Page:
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How to implement a formula involving several elements of the same vector?

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FW
FW on 23 Sep 2019
Commented: Shubham Gupta on 23 Sep 2019
Suppose we have two row vectors
Time = [ 1 2 3 4 5 6 7 8 9 10];
width= [0.1 0.2 0.3 0.4 0.5 0.6 0.7 0.8 0.9 1.0]; % width of peaks
There is a formula for peak resolution = (t2-t1)/(2*(w2+w1)), where t2 is element of Time(1,2) and t1 is element of Time(1,1). Similarly, w1 and w2 correspond to elements width(1,1) and width(1,2) respectively. With that one should be able to generate a row vector with 9 elements instead of individually calculating those nine values. In such cases how should we implement a formula involving several elements of the same vector?
Could someone also point out an intermediate level reference which discusses the sytax for operating on several elements of the same row or column vector to produce another vector of different dimension such as in this case? Thanks.

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Shubham Gupta
Shubham Gupta on 23 Sep 2019
Edited: Shubham Gupta on 23 Sep 2019
There are several way to do this, but most basic would be to use 'for' loop to get the feeling of how Matrix indexing works:
PeakResolution = zeros(1,length(Time)-1)
for i = 1:length(Time)-1
PeakResolution(i) = (Time(i+1)-Time(i))/(2*(width(i+1)+width(i)));
end
Once you get the feel of it, you can use functions or inline indexing to make your work easy. For e.g. to calculate difference between consecutive elements can be achieved using 'diff'. So, numerators for peak resolution can be written as:
PeakResolution_num = diff(Time); % diff function
% or
PeakResolution_num = Time(2:end)-Time(1:end-1); % inline indexing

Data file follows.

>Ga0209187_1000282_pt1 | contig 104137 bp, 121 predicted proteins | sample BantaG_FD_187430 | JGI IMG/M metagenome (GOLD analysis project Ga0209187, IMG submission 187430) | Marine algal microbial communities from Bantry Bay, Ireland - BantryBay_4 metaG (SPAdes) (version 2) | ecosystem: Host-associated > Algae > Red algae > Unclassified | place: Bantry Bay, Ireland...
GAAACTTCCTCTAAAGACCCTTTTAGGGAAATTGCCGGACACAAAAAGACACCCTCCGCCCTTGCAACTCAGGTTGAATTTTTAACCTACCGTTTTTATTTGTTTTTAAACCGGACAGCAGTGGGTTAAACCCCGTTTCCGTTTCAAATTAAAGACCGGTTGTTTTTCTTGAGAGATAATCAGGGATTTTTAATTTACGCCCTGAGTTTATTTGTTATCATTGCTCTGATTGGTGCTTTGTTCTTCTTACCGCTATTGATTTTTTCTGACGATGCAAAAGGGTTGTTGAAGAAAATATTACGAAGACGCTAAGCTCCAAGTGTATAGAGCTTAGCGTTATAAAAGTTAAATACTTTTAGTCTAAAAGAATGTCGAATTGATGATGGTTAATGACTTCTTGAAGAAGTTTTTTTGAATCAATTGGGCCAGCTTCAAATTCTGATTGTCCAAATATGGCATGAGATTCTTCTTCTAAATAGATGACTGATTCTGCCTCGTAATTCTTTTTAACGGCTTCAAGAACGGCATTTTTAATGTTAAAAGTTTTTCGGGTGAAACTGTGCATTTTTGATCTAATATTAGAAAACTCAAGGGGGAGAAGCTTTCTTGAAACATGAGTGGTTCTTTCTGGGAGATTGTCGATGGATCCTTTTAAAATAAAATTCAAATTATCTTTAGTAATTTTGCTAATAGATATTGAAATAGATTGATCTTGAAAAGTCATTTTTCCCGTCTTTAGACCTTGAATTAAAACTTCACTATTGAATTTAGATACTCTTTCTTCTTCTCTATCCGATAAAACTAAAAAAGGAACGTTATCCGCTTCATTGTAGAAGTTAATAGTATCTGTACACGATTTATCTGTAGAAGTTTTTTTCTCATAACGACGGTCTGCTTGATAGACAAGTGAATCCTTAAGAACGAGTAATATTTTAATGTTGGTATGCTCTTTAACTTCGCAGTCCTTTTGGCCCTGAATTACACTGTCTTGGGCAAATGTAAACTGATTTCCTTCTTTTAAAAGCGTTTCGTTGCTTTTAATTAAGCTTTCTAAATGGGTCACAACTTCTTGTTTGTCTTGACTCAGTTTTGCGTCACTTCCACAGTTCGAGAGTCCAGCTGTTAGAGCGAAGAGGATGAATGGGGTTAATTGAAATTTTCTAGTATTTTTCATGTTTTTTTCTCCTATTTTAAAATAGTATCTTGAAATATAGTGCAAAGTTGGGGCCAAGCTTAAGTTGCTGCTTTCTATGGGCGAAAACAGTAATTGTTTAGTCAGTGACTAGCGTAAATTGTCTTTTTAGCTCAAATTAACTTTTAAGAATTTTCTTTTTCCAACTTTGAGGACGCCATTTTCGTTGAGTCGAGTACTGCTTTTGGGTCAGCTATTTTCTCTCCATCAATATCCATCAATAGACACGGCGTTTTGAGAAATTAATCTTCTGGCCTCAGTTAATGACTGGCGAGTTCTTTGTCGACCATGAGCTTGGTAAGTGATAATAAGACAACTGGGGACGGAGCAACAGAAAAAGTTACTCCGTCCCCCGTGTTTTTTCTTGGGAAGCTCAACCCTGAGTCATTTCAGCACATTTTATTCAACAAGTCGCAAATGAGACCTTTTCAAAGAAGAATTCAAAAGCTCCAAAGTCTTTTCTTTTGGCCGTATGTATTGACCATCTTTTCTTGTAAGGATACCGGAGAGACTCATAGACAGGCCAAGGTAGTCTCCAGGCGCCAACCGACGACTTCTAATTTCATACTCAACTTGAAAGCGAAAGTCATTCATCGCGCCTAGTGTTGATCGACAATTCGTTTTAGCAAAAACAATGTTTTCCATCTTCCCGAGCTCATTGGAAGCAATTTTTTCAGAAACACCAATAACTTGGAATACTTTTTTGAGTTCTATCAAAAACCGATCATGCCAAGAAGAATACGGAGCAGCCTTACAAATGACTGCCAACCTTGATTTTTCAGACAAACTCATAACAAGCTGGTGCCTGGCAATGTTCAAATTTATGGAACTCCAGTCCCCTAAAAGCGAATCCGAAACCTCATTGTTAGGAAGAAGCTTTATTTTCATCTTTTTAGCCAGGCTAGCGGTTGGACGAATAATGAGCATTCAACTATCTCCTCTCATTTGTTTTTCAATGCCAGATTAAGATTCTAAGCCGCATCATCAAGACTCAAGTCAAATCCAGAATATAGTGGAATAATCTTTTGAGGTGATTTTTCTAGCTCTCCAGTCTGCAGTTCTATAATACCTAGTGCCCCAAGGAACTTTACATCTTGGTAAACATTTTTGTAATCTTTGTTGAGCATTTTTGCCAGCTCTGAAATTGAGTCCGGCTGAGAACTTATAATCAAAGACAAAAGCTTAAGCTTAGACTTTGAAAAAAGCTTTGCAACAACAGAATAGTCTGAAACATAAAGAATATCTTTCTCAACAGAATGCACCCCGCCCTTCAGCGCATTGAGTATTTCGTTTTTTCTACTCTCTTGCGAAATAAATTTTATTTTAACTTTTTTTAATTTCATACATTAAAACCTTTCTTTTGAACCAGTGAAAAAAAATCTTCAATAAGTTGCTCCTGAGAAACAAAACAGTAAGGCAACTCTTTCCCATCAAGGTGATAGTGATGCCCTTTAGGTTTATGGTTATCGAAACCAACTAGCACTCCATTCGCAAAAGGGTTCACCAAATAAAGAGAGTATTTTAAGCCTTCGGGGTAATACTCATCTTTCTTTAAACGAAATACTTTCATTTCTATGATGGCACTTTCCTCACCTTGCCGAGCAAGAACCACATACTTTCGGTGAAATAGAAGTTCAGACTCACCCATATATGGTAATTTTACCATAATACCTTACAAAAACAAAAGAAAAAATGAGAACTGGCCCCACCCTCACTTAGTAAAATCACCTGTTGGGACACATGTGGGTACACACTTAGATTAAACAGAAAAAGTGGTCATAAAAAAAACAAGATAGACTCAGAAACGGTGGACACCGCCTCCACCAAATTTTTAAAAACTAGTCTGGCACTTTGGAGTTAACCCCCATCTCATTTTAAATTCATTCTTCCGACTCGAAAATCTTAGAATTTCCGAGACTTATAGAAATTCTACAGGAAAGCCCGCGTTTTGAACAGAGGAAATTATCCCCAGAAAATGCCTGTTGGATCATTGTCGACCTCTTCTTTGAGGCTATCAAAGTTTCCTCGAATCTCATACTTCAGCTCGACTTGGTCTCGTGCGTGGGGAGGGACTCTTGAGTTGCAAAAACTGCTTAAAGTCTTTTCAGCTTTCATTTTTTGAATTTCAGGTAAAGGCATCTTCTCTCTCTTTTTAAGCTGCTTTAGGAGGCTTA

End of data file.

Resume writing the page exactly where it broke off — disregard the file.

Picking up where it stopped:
and to take mean of consecutive numbers you can use movmean (only for matlab version above 2016a), so denominators become :
PeakResolution_den = movmean(width,[0,1])*2; % movmean function
PeakResolution_den(end) = [];
% or
PeakResolution_den = (width(2:end) + width(1:end-1)) % inline indexing
Now, you can simply use division to calculate PeakResolution:
PeakResolution = PeakResolution_num./(2*PeakResolution_den);
I hope it helps !

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Shubham Gupta
Shubham Gupta on 23 Sep 2019
What was the purpose of first defining zeros for the PeakResolution?
When we know the size of the output array, we predefine the variable to prelocate memory for that memory, which helps in code to be executed little bit faster.
Using the same line of reasoning and using a 'for" loop, can we do averaging of two adjacent values such as in a new vector Average?
Yes, you should be able to achieve this easily using 'for' loop. Since, you want to skip the indeces you can define the vector used by for in a similar way :
Average = zeros(1, length(width)/2);
for i = 1:2:length(width)-1
Average((i+1)/2) = (width(i)+width(i+1))/2;
end
Here when I defined
i = 1:2:length(width)-1
I am skipping every even number from 1 to length(width). Also, note that I have maniputed "i" for 'Average' so that it starts from 1 and ends at length(width)/2.
Let me know if you have further questions.
FW
FW on 23 Sep 2019
Thanks. If we parse the notation i = 1:2:length(width)-1, it means index value of width vector starting from 1, with a step size of 2, and ending at length(width)-1.
This means indices corresponding to 1, 3, 5, 7, (10-1) = 1,3, 5, 7, 9.
Is this correct?
width= [0.1 0.2 0.3 0.4 0.5 0.6 0.7 0.8 0.9 1.0]; % Bolded and normal text as pairs to be averaged.

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More Answers (1)

madhan ravi
madhan ravi on 23 Sep 2019
Edited: madhan ravi on 23 Sep 2019
peak_resolution = (Time(2:end)-Time(1:end-1))./...
(2*(Width(2:end)+Width(1:end-1))) % if understood correctly
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